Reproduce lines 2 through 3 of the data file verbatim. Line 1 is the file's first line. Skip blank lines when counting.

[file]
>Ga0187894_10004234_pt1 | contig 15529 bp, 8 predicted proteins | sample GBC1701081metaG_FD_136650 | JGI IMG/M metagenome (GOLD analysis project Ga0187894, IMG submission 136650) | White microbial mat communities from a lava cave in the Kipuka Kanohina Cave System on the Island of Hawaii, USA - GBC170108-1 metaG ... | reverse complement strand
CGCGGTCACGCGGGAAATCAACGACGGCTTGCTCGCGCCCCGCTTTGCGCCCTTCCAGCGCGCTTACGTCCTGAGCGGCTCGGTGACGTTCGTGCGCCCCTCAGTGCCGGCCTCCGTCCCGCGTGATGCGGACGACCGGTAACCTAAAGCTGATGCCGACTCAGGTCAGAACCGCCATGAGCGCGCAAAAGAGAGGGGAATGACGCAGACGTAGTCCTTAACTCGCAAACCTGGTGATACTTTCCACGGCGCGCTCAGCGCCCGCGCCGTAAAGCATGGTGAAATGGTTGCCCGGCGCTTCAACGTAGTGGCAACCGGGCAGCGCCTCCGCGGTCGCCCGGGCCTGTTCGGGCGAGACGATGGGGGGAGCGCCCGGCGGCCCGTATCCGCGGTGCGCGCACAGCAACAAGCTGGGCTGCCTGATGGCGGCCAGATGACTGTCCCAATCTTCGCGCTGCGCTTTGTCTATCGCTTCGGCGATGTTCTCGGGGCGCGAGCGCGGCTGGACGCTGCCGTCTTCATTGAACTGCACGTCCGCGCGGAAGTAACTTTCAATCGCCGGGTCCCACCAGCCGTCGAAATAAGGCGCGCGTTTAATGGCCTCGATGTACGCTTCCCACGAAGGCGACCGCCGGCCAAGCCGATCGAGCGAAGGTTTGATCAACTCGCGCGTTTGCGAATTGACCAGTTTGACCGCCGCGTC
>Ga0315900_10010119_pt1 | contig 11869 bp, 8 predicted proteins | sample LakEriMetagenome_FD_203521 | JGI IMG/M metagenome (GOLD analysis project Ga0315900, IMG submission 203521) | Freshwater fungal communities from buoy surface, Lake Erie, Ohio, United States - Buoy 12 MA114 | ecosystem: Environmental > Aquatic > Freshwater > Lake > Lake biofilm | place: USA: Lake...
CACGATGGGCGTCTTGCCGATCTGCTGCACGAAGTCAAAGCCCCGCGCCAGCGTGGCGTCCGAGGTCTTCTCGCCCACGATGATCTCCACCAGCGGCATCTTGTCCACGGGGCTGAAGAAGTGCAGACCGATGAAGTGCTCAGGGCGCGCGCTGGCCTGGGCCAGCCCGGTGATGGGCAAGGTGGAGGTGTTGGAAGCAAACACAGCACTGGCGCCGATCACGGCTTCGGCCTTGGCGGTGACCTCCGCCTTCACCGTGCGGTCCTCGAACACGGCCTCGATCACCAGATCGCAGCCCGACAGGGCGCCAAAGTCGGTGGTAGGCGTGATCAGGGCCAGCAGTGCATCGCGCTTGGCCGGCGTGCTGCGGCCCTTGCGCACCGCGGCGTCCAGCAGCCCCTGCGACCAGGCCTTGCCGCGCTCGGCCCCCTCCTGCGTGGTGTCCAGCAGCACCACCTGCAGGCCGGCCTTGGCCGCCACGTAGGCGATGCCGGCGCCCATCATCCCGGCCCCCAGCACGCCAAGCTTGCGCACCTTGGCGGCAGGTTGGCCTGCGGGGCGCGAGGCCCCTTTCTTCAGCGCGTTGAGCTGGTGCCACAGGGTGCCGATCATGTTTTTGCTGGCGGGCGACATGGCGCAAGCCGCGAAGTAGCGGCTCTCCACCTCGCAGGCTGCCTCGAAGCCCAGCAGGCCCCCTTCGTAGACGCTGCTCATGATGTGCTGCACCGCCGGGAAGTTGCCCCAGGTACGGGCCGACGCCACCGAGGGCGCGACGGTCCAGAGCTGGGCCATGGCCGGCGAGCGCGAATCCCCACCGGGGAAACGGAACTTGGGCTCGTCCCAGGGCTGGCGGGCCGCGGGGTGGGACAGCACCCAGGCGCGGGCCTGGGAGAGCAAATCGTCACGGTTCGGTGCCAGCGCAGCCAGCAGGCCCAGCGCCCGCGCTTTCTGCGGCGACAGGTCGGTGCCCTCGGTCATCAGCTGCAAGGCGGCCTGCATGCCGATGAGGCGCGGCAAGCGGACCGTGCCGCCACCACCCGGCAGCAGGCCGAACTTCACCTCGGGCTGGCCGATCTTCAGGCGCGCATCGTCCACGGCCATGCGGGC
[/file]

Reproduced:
CGCGGTCACGCGGGAAATCAACGACGGCTTGCTCGCGCCCCGCTTTGCGCCCTTCCAGCGCGCTTACGTCCTGAGCGGCTCGGTGACGTTCGTGCGCCCCTCAGTGCCGGCCTCCGTCCCGCGTGATGCGGACGACCGGTAACCTAAAGCTGATGCCGACTCAGGTCAGAACCGCCATGAGCGCGCAAAAGAGAGGGGAATGACGCAGACGTAGTCCTTAACTCGCAAACCTGGTGATACTTTCCACGGCGCGCTCAGCGCCCGCGCCGTAAAGCATGGTGAAATGGTTGCCCGGCGCTTCAACGTAGTGGCAACCGGGCAGCGCCTCCGCGGTCGCCCGGGCCTGTTCGGGCGAGACGATGGGGGGAGCGCCCGGCGGCCCGTATCCGCGGTGCGCGCACAGCAACAAGCTGGGCTGCCTGATGGCGGCCAGATGACTGTCCCAATCTTCGCGCTGCGCTTTGTCTATCGCTTCGGCGATGTTCTCGGGGCGCGAGCGCGGCTGGACGCTGCCGTCTTCATTGAACTGCACGTCCGCGCGGAAGTAACTTTCAATCGCCGGGTCCCACCAGCCGTCGAAATAAGGCGCGCGTTTAATGGCCTCGATGTACGCTTCCCACGAAGGCGACCGCCGGCCAAGCCGATCGAGCGAAGGTTTGATCAACTCGCGCGTTTGCGAATTGACCAGTTTGACCGCCGCGTC
>Ga0315900_10010119_pt1 | contig 11869 bp, 8 predicted proteins | sample LakEriMetagenome_FD_203521 | JGI IMG/M metagenome (GOLD analysis project Ga0315900, IMG submission 203521) | Freshwater fungal communities from buoy surface, Lake Erie, Ohio, United States - Buoy 12 MA114 | ecosystem: Environmental > Aquatic > Freshwater > Lake > Lake biofilm | place: USA: Lake...